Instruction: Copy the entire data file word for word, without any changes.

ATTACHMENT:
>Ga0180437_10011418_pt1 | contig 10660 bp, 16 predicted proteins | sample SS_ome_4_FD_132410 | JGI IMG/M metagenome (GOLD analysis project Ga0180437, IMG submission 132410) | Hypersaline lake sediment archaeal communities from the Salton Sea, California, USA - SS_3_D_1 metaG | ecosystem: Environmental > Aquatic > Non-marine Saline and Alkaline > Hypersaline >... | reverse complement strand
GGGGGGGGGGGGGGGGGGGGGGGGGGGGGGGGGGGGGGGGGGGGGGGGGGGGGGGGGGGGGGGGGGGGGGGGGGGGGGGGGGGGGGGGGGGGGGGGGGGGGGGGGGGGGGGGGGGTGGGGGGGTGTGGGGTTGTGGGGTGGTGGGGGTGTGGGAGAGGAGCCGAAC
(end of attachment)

>Ga0180437_10011418_pt1 | contig 10660 bp, 16 predicted proteins | sample SS_ome_4_FD_132410 | JGI IMG/M metagenome (GOLD analysis project Ga0180437, IMG submission 132410) | Hypersaline lake sediment archaeal communities from the Salton Sea, California, USA - SS_3_D_1 metaG | ecosystem: Environmental > Aquatic > Non-marine Saline and Alkaline > Hypersaline >... | reverse complement strand
GGGGGGGGGGGGGGGGGGGGGGGGGGGGGGGGGGGGGGGGGGGGGGGGGGGGGGGGGGGGGGGGGGGGGGGGGGGGGGGGGGGGGGGGGGGGGGGGGGGGGGGGGGGGGGGGGGGTGGGGGGGTGTGGGGTTGTGGGGTGGTGGGGGTGTGGGAGAGGAGCCGAAC